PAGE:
>> Italy's former Prime Minister setting himself up for a battle that could bring him back into power. But it's a long and winding path for Matteo Renzi starting with his resignation on Sunday as the leader of Italy's ruling Democrats. Renzi stepped down as Prime Minister two months ago after losing a referendum on constitutional reform, but he remained party chief.
In quitting from that job the Democrats now have to hold an internal election to fill the hole. Now he intends to seek reelection as party head. If he can do that and the Democrats then come out on top in upcoming national elections. It would make him prime minister again.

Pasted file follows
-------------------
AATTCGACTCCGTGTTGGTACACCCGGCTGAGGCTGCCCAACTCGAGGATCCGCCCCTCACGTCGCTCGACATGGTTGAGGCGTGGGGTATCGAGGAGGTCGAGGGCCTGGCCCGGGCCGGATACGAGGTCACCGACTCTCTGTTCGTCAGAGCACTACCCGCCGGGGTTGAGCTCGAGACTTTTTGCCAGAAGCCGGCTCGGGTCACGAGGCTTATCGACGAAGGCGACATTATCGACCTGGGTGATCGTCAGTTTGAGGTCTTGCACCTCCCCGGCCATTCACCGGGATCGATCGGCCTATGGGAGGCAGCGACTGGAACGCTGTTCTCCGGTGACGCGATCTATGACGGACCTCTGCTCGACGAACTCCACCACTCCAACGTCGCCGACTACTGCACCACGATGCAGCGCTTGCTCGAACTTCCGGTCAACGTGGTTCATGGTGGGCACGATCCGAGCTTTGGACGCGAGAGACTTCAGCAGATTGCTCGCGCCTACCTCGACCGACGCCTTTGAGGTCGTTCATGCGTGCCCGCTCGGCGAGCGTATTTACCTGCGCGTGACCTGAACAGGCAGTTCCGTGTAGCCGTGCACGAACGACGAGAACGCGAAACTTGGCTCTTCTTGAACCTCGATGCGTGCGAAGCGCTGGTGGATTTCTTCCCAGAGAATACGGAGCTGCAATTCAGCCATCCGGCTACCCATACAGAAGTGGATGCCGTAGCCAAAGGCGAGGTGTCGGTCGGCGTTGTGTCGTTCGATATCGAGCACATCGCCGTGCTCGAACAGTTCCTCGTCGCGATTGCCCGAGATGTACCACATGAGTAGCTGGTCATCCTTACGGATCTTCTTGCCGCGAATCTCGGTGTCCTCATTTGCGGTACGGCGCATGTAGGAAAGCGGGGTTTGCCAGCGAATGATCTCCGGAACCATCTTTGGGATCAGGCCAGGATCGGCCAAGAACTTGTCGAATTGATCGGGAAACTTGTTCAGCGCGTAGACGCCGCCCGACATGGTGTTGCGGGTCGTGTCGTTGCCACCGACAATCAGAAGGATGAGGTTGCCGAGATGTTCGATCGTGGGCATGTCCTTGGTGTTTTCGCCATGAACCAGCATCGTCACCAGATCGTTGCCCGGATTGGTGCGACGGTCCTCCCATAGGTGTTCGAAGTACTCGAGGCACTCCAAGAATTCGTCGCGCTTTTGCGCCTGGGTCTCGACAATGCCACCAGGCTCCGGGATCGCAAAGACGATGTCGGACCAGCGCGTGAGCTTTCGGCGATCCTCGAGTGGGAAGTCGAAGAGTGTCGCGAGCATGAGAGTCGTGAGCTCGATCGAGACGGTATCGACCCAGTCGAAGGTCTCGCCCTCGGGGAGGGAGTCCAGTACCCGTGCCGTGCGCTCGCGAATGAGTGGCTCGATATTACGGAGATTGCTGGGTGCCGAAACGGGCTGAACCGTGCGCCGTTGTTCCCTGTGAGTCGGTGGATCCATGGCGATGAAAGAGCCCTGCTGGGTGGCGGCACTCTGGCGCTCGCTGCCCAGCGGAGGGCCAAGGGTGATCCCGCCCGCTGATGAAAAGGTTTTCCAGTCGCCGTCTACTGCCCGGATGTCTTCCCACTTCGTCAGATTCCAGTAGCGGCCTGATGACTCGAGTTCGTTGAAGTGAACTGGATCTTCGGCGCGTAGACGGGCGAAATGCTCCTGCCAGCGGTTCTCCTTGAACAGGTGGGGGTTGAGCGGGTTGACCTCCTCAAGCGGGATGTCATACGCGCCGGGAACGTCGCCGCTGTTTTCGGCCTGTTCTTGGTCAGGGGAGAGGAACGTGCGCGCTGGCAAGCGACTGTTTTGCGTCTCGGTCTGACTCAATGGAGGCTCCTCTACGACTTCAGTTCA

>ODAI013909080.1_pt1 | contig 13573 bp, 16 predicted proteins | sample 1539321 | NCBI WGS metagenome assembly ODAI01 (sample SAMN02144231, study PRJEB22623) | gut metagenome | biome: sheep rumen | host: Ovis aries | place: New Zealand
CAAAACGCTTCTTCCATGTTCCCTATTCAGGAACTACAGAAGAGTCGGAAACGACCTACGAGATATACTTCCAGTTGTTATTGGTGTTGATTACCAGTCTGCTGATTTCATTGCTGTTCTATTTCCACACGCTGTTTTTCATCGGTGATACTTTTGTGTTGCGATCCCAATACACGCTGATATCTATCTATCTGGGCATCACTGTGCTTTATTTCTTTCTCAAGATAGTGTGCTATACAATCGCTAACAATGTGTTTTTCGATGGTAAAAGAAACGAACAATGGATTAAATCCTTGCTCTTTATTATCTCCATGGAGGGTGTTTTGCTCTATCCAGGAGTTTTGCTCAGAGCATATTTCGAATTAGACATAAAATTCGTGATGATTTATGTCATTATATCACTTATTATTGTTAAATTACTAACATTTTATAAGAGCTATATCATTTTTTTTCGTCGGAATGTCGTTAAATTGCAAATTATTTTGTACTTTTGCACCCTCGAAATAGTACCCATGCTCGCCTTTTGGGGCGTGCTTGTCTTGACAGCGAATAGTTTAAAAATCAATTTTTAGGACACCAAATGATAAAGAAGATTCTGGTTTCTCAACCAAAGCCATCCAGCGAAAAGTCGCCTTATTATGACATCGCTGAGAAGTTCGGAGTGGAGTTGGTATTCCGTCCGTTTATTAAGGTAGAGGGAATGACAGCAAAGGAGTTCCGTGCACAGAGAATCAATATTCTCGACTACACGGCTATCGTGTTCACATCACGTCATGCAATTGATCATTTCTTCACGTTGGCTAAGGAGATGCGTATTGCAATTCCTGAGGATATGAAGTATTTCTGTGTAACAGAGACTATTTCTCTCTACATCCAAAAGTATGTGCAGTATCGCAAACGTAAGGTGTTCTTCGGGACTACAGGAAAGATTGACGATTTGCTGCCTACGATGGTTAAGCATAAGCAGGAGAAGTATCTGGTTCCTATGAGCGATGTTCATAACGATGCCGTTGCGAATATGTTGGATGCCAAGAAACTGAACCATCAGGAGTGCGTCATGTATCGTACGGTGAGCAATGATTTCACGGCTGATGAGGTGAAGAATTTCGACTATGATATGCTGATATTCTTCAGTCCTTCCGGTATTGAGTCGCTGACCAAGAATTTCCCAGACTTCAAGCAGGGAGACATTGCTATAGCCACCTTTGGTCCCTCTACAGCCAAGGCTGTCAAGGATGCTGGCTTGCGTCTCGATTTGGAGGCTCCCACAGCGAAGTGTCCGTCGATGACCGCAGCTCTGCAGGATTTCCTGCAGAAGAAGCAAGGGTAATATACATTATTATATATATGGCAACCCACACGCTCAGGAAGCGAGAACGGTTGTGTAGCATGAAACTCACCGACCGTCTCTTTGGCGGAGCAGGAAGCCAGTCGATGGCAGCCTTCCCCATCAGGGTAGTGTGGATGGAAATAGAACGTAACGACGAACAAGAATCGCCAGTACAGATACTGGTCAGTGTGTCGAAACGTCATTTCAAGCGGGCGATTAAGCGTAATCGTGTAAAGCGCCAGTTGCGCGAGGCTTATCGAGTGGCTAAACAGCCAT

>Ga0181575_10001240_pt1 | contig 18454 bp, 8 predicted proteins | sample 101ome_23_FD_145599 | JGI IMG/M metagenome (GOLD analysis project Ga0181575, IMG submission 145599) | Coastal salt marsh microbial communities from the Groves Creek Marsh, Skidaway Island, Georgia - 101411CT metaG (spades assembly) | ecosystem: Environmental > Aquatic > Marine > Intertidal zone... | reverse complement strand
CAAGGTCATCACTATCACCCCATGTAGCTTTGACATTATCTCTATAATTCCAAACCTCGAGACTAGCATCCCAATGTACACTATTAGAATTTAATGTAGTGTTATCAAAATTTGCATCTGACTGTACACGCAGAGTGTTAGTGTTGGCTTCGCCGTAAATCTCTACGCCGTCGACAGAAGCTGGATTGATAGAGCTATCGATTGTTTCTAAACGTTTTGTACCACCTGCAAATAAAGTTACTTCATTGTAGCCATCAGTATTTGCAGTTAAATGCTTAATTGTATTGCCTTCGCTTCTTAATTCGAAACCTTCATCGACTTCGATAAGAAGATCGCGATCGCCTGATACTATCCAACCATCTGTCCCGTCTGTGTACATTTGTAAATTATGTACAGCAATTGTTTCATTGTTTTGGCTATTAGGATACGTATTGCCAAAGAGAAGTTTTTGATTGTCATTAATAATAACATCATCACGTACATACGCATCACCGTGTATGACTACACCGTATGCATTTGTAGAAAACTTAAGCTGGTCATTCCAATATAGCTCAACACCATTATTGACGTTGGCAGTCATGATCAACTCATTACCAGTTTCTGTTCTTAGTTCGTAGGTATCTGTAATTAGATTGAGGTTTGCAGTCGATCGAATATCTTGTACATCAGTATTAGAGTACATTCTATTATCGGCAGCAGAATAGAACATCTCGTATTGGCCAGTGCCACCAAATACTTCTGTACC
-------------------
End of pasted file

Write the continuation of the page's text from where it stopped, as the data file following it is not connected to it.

But it won't be easy. The Democrats are in a civil war right now, many threatening to break away from the party completely. They say Renzi and his supporters have strayed too far from their leftist roots. The dissidents want to boost welfare spending more and curb big business. Italy's been mauled by years of recession, debt, and high unemployment.
Renzi has called the dissidents blackmailers. Stating the split only empowers their main opposition, the Five Star Movement. Polls put them neck and neck. The Five Star Movement wants Italy to host another referendum on abandoning the euro.